Three Taranaki butchers put their sausages on the line in a beach barbecue battle yesterday.
At the grassy area by New Plymouth's Wind Wand, Buzz The Butcher's Murray "Buzz" Sattler, The Kiwi Butcher's Stephen Morrison and The Fridge's Mark Wormald each fired up a barbecue and cooked their trademark sausages before a hungry audience.
The cooked bangers were subjected to a taste test by the public, who voted for their favourite.
The "battle of the butchers" was part of Puke Ariki's KiwiPrefab: Cottage to Cutting Edge exhibition now on display on the foreshore.
Mr Morrison's sausage was a 100 per cent pork sausage with secret spices.
Mr Sattler went with his 100 per cent lamb and mint gluten-free sausages while Mr Wormald cooked chicken, rocket and roasted cashew nut sausages.
With 250 public votes cast, Mr Wormald's offering was named the best sausage.
During the cook-off the butchers shared plenty of tips on how to cook the perfect sausage.
Mr Morrison said making sure the barbecue plate temperature was not too hot was essential, "otherwise they'll burst out the end".
Cooking on an unfamiliar barbecue was a bit of a challenge, Mr Morrison said.
"But you can't blame your tools so you just soldier on anyway," he said.
The Kiwi Butcher's pork sausages had previously won a gold medal at the 2005 New Zealand Sausage Competition, Mr Morrison said.
He said he only pricked his sausages before cooking if they had been made fresh that day.
"They seem to retain a lot more moisture when you cook them from fresh."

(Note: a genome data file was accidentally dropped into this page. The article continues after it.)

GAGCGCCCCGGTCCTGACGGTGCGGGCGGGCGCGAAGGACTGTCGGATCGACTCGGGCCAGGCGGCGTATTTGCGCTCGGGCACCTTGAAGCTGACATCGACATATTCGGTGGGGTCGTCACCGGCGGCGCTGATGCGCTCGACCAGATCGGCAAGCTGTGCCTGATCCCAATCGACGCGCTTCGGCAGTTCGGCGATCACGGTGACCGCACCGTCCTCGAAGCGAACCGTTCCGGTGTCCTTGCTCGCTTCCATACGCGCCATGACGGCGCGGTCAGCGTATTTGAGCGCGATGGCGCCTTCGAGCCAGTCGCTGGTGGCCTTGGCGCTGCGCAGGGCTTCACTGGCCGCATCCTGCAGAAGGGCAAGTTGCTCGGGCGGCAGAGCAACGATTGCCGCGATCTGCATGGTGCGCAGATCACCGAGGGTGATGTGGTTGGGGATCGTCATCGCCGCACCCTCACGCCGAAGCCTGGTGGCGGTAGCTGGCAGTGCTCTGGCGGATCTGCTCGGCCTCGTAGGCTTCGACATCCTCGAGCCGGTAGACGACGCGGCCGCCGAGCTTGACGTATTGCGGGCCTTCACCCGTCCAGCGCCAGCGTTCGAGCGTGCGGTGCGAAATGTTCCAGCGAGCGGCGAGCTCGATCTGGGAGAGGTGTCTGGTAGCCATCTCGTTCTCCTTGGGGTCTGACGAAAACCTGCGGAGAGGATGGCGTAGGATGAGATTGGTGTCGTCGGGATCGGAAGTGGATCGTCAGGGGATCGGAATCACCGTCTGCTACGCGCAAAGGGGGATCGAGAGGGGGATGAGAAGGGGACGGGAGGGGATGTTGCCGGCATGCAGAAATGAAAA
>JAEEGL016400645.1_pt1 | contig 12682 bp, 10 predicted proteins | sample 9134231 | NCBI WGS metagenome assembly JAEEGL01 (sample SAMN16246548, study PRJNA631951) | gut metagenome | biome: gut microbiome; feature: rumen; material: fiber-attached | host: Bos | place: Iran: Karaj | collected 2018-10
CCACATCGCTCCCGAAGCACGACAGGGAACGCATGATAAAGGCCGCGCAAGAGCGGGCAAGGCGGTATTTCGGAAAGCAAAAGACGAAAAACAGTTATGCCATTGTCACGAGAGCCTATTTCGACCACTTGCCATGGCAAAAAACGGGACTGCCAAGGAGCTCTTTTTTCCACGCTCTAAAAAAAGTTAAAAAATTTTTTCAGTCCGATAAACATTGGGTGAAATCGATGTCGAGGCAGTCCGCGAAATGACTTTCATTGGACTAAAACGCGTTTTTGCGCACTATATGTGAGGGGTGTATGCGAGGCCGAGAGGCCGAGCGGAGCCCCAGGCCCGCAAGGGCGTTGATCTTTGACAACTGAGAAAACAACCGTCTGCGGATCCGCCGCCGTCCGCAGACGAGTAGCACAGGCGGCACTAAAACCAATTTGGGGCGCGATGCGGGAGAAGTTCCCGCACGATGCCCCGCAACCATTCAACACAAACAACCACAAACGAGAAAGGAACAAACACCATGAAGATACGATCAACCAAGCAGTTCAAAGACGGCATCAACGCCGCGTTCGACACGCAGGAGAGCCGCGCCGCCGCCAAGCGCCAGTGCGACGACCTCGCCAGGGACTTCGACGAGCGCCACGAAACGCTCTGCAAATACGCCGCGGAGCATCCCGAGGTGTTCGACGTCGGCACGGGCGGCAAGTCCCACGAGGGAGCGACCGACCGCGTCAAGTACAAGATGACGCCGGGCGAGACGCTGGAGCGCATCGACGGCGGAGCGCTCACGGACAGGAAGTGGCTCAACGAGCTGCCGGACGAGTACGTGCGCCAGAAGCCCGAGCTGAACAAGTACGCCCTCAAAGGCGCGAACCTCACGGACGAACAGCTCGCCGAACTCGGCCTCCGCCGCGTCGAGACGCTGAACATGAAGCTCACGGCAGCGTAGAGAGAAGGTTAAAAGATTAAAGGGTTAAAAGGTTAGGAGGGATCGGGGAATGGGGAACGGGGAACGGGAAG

That said, sausages tasted best a couple of days after being made, he said.
He also said he never pre-cooked his sausages before putting them on the barbecue.
Mr Wormald said because sausages were dense in meat, it was best to cook them slowly without too much rotating.
"Preferably don't play with them too much," Mr Wormald said.
Mr Sattler said he did not use any tomato sauce on his sausages, to ensure the flavours could speak for themselves.
"This is one of our biggest sellers," Mr Sattler said of his lamb and mint bangers.
He also agreed that cooking a sausage slowly was the best method.
"Take your time, there's no hurry," he said.
"Good things take time. You can't rush some things."
Mr Morrison said he preferred cooking his sausages on the hot plate first, and then moving them to the grill at the end.
Sausages were ready to be served up when they were nice and firm to the touch, he said.
This usually took at least 15 to 20 minutes to achieve, Mr Wormald said.
- © Fairfax NZ News
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